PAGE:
Thursday, June 20, 2024

Blood Lust

Some wild posts this month so far, eh? Why just this past week we've seen spiders, rosy shades, and now we're taking a bloody boat ride?! It must be summer finally-- but how exactly do vampires fit into this season, you ask? As surely as their teeth will fit into your lovely, pulsating necks, I assure you they do! And macabre Marty Elkins will now show you exactly how, just don't forget the Dracumine-- errr, I mean the Dramamine! From the July 1954 issue of Horrific #12.


Grant said...

People always see gay meanings in a vampire story with a male vampire and a male victim (or a female vampire and a female victim), and sometimes that's a lot of just plain "reaching."
But I don't think this is one of those times.

Bill the Butcher said...

I really don't see the logic of why he couldn't expose the vampire the moment they were picked up. And isn't his wife a vampire now, too?

Brian Barnes said...

This is a .... weird one. I get where Grant is coming from and it's a possible explanation but it also seems more like a strange origin story for a horror host? The plot is so absolutely straight (ha) forward ... there's no twist, nobody actually dies as far as I can tell, and it ends on, what? A happy ending?

By the way, this is another tale that says it's ok to kill drug addicts and "hobos." Ah, the 50s!

This would make a good coming out parable but at the same time it kind of reinforces what it's trying to convey; especially as our hero is ... a killer? Again, this is not make exactly clear. And then he embarks on this *because* he loves his wife so much which ... honestly, this one is just kind of a jumble.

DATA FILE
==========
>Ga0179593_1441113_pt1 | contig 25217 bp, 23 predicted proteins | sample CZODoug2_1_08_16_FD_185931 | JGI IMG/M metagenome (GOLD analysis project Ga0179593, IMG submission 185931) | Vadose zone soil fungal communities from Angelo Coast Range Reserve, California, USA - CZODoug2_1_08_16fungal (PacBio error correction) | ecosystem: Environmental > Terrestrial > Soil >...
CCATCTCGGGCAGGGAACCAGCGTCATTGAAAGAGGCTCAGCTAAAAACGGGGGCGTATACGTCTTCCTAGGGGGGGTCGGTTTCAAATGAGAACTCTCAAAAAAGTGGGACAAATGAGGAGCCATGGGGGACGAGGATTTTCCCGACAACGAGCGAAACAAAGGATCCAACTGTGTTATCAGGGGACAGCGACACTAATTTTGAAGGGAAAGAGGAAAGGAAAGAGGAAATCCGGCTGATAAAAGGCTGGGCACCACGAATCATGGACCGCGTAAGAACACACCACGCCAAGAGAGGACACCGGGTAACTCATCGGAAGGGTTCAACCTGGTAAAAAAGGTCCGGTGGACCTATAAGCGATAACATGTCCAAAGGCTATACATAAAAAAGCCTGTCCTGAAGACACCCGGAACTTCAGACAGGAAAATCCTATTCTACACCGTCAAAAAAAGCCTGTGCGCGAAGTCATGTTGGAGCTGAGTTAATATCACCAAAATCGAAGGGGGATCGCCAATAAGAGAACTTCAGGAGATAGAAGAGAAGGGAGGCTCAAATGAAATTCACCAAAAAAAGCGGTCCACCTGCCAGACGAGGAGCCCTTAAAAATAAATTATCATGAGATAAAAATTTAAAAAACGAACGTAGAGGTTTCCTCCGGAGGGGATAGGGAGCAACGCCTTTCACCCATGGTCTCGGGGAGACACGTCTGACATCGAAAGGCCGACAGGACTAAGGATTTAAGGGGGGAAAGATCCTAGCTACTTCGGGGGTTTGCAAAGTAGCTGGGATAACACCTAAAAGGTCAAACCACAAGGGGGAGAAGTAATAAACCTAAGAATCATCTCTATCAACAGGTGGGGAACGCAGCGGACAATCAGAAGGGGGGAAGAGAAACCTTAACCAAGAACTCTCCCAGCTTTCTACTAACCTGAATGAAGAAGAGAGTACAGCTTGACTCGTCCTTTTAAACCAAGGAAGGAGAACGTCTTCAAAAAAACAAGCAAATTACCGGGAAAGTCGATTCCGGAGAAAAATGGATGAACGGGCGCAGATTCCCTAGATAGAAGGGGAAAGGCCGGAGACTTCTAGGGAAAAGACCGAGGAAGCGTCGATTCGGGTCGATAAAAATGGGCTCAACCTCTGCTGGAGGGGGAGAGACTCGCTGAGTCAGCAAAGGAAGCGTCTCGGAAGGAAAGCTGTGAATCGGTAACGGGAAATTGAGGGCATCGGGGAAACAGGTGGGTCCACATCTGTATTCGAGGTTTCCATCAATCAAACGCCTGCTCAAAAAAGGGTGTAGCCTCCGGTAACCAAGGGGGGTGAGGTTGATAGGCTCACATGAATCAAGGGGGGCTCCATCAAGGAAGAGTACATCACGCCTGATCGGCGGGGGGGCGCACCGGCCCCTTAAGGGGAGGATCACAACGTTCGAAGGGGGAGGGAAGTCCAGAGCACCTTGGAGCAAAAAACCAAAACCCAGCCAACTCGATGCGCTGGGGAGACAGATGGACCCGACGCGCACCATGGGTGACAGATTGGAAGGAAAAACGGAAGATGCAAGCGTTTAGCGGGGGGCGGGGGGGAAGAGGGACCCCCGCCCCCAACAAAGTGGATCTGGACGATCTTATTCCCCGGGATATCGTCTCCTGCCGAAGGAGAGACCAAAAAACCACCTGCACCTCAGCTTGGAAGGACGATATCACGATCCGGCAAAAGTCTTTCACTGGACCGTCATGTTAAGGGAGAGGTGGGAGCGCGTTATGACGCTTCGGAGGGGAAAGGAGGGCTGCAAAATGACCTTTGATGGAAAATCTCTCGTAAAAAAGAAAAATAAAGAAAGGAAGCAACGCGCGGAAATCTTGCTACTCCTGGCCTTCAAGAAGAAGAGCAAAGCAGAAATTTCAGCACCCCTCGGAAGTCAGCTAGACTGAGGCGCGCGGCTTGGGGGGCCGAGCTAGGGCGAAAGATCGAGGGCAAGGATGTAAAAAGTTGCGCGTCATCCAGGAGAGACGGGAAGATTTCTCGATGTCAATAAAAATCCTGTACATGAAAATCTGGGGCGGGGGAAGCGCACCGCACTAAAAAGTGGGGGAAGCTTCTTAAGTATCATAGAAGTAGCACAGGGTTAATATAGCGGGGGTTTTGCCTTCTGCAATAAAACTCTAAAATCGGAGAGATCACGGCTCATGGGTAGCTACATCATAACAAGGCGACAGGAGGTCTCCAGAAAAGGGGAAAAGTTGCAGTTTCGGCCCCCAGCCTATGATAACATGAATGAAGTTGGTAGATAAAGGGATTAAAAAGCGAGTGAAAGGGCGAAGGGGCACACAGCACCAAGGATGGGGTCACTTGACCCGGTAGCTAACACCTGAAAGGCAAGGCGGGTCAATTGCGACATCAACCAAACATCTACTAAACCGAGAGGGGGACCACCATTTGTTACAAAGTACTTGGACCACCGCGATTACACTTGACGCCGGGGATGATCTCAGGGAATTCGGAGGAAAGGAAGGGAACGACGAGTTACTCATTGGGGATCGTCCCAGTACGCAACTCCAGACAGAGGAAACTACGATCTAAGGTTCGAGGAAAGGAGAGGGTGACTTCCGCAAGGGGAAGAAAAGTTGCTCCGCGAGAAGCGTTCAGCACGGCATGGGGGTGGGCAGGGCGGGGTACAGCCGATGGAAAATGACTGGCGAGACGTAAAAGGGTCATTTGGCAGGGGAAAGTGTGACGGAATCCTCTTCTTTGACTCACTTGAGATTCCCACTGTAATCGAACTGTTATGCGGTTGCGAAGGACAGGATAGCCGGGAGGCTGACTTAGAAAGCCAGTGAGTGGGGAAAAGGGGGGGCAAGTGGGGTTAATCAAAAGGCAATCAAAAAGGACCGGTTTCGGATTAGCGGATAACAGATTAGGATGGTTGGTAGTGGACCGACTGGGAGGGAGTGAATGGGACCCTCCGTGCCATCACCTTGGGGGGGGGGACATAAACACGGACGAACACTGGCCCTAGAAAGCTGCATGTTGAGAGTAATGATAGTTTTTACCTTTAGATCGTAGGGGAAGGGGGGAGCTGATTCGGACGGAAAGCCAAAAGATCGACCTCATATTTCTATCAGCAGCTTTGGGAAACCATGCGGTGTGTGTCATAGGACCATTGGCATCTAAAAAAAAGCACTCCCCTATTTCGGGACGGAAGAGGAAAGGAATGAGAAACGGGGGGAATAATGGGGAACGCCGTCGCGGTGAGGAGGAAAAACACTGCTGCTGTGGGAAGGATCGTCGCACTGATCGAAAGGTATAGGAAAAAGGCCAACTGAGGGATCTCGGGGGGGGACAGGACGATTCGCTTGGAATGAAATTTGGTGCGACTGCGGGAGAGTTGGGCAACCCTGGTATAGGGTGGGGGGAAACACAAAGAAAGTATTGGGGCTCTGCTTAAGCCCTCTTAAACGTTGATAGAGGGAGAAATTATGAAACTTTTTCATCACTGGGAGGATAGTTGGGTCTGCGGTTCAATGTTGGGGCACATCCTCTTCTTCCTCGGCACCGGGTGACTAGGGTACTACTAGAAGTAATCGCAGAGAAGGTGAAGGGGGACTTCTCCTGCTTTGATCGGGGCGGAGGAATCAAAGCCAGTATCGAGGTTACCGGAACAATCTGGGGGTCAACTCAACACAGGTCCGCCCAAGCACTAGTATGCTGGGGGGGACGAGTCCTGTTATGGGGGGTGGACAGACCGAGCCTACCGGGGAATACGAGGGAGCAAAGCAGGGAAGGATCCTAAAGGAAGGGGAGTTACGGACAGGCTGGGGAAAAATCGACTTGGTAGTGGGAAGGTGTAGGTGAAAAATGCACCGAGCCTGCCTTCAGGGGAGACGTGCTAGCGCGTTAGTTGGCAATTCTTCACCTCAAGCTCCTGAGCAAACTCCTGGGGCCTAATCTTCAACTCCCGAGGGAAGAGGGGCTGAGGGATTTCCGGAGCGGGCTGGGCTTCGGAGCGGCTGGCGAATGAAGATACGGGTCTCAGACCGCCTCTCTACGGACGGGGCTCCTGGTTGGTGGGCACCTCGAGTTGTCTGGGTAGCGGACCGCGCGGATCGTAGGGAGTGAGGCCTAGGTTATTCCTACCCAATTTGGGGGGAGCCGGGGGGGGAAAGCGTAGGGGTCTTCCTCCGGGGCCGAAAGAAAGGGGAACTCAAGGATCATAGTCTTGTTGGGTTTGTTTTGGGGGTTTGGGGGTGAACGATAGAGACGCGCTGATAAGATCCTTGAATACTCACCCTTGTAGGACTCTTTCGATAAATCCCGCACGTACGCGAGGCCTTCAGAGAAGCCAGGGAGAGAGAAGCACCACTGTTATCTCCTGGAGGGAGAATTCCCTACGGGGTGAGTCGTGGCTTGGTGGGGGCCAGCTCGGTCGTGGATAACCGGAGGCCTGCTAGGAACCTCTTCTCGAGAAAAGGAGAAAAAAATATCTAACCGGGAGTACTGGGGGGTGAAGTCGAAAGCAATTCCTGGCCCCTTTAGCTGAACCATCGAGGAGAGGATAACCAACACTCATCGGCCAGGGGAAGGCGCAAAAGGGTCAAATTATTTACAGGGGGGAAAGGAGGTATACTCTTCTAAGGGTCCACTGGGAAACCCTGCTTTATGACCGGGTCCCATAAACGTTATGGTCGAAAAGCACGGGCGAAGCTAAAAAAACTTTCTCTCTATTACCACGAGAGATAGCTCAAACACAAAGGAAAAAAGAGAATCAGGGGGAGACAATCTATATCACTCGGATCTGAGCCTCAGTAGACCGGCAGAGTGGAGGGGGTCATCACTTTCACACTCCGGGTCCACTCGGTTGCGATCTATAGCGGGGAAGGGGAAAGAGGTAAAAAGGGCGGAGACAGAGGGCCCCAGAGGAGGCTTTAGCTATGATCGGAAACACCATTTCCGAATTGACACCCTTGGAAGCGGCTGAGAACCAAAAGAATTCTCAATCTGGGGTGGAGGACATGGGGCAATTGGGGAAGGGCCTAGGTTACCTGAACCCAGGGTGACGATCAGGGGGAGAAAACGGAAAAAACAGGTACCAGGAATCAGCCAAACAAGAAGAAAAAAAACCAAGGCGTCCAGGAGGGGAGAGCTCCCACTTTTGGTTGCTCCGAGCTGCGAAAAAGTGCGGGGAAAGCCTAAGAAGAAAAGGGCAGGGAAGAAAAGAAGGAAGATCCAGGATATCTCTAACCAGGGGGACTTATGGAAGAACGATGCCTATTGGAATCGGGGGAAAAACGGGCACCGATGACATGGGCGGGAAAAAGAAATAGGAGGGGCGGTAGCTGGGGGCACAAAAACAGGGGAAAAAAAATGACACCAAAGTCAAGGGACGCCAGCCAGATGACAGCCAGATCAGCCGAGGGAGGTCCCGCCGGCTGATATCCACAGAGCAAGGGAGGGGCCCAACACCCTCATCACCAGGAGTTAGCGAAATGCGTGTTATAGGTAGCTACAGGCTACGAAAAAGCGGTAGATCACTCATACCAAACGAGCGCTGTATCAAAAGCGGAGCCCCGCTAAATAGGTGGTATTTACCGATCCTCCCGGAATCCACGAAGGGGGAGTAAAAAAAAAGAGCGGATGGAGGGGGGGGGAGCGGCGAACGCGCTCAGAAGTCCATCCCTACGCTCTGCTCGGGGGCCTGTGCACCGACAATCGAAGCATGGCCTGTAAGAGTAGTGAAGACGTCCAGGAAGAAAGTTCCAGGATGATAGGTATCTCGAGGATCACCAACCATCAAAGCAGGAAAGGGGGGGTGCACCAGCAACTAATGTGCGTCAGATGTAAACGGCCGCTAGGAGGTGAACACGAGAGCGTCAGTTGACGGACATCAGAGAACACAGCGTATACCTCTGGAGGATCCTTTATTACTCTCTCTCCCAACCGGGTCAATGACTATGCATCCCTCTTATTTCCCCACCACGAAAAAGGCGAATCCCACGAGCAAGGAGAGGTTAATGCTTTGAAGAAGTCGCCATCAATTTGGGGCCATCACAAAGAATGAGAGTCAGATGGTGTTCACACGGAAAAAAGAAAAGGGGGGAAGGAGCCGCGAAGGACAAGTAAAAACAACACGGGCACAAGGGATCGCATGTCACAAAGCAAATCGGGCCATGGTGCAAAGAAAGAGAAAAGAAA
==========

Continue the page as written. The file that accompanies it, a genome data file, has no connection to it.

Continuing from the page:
I like art, it's realistic and cartoony at the same time, and there's some really good boat drawings in this (as if there was reference.)

JMR777 said...

This was, an odd one to say the least. The normal vampire lore was ignored in this one, no requirement for a coffin and sunlight didn't affect the drowning vampire at all. What's more, the rescued vampire and John/Victor could control their thirst for blood, something rarely seen in horror tales.

All in all, this was a unique portrayal of vampires in the realm of horror comics.

Mr. Cavin said...

The idea that Lance would use John's shame about his nocturnal vampire action to keep him from tipping the seamen definitely strikes me as mature psychological storytelling--and makes it hard to argue against the vampirism being anything but an allegory here. Even the ramifications of contracting the bug from this paranormal activity is presented as some kind of social disease. There can't really any suspicion why Jane's exempt from the monstrous effects--Ultimately John Doe just doesn't want to eat her. Screw around with vampires and you'll have no more need for your wife; you'll be hunting up action in dive bar bathroom stalls and the like.

That's pretty excellent. If there's much in the way of fifties stigma filtering through here, it's that all the boys at the monster bar there at the end are kind of fops. But I do like the man's prissy little Porco Rosso moustaches for sure.

Man, the Don Heck cover on this issue is unlike anything I remember seeing from the man before.